Delete
  2. Nice article weighing the pros and cons of either method. Strugling with needless amounts of getter/setter code and property access control issues, I've come up with a trait that helps implement magic get and set methods using __call or setup limited property access through __get and __set. The trait uses annotation tags like @get and @set to enable get or set access to a property and also supports basic validation/filtering.

    If you're interested, take a look at https://github.com/guidovanbiemen/setngeti

    ReplyDelete
    Replies
    1. Thanks, interesting to see how people work round things like this!

      Delete
  3. Hi,

    Your article is very interesting, although I don't understand your concern about magic properties auto-completion since they can be declared using @property (and @property-read and @property-write).

    I use magic properties extensively in my framework because I find them more intuitive (and beautiful) than getXxx() / setXxx(). I can create fa├žade properties, read-only and write-only properties, and transparent lazy loading.

    I created a library for this purpose that also allows objects to be extended with properties/methods at runtime. Your opinion would be very valuable to me. https://github.com/ICanBoogie/Prototype

    Another example would be my DateTime implementation. https://github.com/ICanBoogie/DateTime

    Best regards,

    Olivier

    ReplyDelete
    Replies
    1. Hey, you're right! I didn't know about @property. Although it would be nicer if it were part of the language (like C# accessors), I guess using phpDoc pretty much eliminates the main disadvantage I was worried about. I'm glad I posted this now - always learning! :)

      Delete
  4. sigh.. the problem in the php community is that there are too many opinionated people whom lack the prerequisite knowledge as thus lead others astray.

    public function __get($property)
    {
    switch ($property)
    {
    case 'bar':
    return $this->bar;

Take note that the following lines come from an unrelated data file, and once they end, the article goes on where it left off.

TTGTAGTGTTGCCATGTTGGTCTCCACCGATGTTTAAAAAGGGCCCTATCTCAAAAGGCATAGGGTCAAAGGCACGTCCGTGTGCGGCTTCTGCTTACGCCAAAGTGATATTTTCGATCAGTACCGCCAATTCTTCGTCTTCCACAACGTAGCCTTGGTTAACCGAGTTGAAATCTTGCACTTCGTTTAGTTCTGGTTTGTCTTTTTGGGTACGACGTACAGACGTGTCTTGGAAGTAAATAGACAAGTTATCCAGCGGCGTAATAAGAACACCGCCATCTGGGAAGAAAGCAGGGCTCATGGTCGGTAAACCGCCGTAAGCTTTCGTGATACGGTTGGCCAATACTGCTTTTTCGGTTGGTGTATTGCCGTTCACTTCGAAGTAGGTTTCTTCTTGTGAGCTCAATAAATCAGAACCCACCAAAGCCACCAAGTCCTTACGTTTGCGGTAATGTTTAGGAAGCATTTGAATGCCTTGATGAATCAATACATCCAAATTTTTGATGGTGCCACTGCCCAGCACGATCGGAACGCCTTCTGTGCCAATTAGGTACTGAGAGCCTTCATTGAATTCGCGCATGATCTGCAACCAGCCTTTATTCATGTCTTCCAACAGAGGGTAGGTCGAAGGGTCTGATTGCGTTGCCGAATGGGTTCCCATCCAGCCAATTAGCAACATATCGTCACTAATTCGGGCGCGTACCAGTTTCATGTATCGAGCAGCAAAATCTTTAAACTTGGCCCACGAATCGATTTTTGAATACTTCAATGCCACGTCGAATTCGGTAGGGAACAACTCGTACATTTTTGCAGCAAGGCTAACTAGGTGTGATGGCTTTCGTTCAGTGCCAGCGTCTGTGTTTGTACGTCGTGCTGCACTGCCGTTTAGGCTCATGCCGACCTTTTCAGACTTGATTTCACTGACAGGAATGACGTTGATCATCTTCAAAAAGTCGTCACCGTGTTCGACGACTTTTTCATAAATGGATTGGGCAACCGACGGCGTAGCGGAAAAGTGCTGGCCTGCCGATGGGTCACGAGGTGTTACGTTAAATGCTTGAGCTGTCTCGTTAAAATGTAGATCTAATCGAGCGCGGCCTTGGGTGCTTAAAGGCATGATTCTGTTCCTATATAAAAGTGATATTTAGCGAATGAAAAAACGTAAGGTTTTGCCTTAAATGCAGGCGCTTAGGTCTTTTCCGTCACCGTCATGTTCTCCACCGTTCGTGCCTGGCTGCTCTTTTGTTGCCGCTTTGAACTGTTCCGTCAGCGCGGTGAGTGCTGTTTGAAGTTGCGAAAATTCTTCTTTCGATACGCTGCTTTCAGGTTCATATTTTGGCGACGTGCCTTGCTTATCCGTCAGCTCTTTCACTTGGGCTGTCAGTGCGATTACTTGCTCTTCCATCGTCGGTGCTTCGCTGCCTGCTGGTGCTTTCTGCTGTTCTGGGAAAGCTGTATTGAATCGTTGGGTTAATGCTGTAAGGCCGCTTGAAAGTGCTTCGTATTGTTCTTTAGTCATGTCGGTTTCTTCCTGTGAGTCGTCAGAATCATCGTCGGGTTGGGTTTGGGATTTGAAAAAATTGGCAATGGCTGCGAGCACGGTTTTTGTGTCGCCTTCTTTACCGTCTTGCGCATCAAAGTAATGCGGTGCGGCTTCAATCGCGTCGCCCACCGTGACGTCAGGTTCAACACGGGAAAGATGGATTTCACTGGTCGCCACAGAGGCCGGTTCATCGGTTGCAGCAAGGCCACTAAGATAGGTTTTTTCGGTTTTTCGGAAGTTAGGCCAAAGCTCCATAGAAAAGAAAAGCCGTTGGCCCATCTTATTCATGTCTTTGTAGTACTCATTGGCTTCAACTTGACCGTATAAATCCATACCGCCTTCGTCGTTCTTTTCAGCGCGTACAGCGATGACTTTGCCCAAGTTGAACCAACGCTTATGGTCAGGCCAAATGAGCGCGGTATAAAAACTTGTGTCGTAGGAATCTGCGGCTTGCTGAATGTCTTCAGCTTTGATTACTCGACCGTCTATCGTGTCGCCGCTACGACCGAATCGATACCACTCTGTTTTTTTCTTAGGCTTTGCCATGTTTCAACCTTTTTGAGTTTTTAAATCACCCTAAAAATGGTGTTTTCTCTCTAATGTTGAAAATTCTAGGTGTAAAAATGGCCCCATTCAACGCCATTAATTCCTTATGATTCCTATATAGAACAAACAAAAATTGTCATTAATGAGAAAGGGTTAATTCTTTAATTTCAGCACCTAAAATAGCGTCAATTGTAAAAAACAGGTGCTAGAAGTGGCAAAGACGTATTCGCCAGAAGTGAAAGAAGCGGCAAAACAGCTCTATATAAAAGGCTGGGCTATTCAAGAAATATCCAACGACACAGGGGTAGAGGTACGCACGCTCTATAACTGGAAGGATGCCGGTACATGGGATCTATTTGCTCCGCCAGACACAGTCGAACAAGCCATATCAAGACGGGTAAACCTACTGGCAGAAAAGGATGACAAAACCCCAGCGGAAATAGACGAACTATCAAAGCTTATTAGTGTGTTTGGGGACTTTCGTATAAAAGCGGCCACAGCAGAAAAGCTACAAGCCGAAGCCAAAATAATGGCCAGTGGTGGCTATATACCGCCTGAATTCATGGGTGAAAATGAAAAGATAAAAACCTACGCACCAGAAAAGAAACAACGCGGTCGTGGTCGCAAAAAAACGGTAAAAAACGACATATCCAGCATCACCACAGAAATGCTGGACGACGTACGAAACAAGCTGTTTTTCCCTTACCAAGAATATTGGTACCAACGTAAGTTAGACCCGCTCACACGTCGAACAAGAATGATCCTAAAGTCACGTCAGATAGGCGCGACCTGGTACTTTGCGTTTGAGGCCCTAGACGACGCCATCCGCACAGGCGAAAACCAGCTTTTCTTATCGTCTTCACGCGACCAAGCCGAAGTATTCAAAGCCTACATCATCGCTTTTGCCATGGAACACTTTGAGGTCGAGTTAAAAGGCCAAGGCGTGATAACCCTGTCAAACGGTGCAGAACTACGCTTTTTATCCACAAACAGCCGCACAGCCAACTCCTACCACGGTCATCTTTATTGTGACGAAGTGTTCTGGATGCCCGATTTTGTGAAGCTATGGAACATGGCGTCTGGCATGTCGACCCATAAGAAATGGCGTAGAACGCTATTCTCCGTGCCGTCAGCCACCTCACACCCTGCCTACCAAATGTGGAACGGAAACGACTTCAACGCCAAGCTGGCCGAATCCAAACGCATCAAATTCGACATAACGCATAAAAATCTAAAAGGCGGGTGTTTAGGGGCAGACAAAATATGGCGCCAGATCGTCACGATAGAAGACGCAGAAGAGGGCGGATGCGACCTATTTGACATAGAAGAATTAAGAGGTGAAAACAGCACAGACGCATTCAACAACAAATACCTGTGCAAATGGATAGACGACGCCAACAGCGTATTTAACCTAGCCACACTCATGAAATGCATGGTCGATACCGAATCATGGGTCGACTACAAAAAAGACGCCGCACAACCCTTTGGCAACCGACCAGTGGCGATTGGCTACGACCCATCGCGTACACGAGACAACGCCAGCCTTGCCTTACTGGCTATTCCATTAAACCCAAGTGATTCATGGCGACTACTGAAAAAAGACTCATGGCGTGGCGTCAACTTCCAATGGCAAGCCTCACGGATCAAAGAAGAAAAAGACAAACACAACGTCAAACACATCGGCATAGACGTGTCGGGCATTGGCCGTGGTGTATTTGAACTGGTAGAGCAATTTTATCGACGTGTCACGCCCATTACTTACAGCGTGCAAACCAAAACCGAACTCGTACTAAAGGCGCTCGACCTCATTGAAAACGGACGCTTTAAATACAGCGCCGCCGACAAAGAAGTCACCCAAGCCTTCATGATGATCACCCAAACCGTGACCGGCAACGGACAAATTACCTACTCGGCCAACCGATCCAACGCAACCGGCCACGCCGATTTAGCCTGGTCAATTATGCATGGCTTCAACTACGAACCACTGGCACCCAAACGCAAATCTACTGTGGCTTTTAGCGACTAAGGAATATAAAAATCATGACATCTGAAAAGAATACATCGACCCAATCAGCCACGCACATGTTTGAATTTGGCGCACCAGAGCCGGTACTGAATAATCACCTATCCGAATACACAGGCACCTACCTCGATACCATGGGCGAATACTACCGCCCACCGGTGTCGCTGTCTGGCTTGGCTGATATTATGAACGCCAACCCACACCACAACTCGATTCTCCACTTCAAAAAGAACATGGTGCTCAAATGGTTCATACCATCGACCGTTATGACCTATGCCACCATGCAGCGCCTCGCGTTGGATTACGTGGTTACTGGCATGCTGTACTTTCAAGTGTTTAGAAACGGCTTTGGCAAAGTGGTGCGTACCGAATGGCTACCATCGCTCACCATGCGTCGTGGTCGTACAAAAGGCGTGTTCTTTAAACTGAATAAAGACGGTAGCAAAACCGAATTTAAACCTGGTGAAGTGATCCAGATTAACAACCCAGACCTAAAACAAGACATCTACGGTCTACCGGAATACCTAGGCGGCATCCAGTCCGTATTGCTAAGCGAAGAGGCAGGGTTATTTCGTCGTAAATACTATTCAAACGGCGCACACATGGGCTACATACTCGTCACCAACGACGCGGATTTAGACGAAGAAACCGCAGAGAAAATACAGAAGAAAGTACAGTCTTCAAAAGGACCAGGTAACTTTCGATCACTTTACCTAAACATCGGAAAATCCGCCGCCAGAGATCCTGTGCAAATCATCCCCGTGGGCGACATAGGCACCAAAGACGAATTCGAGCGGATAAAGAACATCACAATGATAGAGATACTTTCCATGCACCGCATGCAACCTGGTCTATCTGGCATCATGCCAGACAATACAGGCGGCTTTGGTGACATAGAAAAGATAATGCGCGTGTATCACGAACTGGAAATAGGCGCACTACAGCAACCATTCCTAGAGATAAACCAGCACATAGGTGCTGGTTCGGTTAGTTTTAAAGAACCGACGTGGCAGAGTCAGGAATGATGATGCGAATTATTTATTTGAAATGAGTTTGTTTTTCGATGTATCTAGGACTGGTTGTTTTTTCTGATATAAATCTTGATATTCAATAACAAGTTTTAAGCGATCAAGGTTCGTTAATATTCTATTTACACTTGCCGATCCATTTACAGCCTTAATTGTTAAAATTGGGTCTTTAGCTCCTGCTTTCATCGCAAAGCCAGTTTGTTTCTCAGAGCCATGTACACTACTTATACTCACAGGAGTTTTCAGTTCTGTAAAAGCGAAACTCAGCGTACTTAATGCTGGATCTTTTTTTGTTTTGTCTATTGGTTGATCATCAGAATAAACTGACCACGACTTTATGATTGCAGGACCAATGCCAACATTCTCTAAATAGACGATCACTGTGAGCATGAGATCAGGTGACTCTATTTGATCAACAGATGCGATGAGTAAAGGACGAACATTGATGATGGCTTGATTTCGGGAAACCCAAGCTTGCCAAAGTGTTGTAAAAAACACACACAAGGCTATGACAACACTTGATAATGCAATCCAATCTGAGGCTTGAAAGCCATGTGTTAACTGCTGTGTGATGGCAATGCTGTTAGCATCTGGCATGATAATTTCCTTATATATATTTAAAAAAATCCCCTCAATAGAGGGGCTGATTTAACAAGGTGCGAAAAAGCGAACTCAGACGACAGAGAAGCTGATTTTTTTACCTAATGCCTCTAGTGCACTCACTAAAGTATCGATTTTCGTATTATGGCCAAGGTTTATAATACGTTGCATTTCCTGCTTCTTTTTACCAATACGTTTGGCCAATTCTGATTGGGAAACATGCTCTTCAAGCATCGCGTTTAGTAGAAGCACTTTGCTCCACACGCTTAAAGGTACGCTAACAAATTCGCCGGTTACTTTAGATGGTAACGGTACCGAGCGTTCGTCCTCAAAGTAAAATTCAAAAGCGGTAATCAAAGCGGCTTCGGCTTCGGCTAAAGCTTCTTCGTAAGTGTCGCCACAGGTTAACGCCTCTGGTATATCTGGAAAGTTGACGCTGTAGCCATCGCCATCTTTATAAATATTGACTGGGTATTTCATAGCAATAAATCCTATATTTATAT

//etc.
    }
    }

    First of all, a case statement.. really? How about just "return $this->$property" and "$this->$property = $value". Secondly, this doesn't make sense in the first place.. if the property exists, then instance#__get will never be called and even if it magically were to do so, you'd have a big fat blowup attempting to return a property that doesn't exist. If you WERE to implement a get/set, you should use lookup table (hash, associative array, dictionary.. depending on which language you are most familiar), but you are in essence only creating "vertical" public properties, though you are NOT polluting the instance's context. Third, the biggest tradeoff in exploiting PHP's limited metaprogramming capabilities are an increase in complexity and a (possibly severe) performance penalty.

    What you are looking for is something like attr_accessor, attr_reader, attr_writer..

    ReplyDelete
    Replies
    1. I'm trying not to sound opinionated, honestly. That's why I chose the title 'Always Learning' for my blog, and accepted correction from a previous poster. The idea here is to share my thoughts and grow in understanding myself by soliciting comments from others.

      >First of all, a case statement.. really? How about just "return $this->$property" and "$this->$property = $value".

      The implication of using a case statement is that you might have other stuff to do. If you are just going to return $this->$property, I can't see any point in using a getter at all. It also allows you to handle or throw an exception if someone attempts to access a property that you don't want them to.

      >if the property exists, then instance#__get will never be called and even if it magically were to do so, you'd have a big fat blowup attempting to return a property that doesn't exist.

      Maybe I misunderstand your point but that seems to be a contradiction (if it exists it would blow up because it doesn't exist?). The magic __get function is called if the property exists but is out of scope (ie. protected or private), which is what the code sample here is demonstrating.

      >the biggest tradeoff in exploiting PHP's limited metaprogramming capabilities are an increase in complexity and a (possibly severe) performance penalty

      I think I already made those points in the blog post.

      >What you are looking for is something like attr_accessor, attr_reader, attr_writer..

      Well, I used the example of C# accessors, you can use the example of Ruby accessors if you wish. It looks like magic methods with phpDoc tags are the closest we are going to get in PHP though.

      Delete
  5. Magic methods have their disadvantages:
    they are slow
    their body can be hard to read if your class has a lot of magic properties (can be countered by calling sub-methods, but it will be even slower)

    I'm too lazy to actually measure how slow they are, so here is some old benchmark: http://www.garfieldtech.com/blog/magic-benchmarks

    ReplyDelete
  6. @Dmirty: This benchmark is seven years old !! I'd like to see one for PHP 5.4 ?

    ReplyDelete